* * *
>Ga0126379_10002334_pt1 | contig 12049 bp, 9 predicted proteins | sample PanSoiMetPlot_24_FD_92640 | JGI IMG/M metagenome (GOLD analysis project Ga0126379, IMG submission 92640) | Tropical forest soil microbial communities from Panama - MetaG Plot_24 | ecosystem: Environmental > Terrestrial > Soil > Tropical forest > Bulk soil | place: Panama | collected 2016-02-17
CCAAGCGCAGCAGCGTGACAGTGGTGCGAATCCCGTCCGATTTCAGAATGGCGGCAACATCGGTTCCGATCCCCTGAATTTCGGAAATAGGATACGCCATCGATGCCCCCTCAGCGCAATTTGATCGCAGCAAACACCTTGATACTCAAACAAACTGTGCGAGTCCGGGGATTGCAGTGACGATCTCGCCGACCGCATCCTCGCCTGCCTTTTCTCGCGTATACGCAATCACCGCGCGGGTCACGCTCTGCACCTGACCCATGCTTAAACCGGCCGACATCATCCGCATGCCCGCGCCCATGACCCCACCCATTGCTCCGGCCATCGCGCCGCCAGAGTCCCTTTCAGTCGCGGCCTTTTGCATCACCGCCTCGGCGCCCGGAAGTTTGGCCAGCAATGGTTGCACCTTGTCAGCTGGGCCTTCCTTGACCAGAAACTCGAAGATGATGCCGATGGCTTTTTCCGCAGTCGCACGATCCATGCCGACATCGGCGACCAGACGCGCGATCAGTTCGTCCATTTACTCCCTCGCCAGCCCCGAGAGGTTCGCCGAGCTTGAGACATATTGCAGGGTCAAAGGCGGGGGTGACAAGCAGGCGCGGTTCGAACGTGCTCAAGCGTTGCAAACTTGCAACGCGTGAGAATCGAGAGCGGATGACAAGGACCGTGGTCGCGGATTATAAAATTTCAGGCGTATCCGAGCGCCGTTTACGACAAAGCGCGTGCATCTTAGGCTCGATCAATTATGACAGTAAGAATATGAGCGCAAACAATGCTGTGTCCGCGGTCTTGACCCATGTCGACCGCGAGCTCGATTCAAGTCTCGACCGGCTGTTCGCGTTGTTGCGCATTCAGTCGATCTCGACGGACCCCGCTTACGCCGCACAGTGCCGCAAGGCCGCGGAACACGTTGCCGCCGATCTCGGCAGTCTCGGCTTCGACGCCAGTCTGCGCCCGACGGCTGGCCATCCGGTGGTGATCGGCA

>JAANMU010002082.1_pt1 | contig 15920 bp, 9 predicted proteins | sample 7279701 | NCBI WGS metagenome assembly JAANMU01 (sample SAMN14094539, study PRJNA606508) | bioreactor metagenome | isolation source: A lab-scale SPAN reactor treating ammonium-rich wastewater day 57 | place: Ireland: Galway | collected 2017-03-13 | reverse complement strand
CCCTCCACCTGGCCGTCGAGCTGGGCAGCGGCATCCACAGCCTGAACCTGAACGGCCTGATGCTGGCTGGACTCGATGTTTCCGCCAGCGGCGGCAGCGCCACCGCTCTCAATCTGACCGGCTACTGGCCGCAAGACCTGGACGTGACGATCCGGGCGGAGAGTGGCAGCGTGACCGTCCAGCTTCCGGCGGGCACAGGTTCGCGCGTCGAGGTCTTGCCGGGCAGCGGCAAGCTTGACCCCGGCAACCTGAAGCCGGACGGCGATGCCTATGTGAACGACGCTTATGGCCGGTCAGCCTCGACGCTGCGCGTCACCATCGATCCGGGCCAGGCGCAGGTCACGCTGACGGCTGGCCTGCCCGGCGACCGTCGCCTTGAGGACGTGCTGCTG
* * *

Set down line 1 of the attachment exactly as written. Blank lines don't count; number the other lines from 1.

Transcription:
>Ga0126379_10002334_pt1 | contig 12049 bp, 9 predicted proteins | sample PanSoiMetPlot_24_FD_92640 | JGI IMG/M metagenome (GOLD analysis project Ga0126379, IMG submission 92640) | Tropical forest soil microbial communities from Panama - MetaG Plot_24 | ecosystem: Environmental > Terrestrial > Soil > Tropical forest > Bulk soil | place: Panama | collected 2016-02-17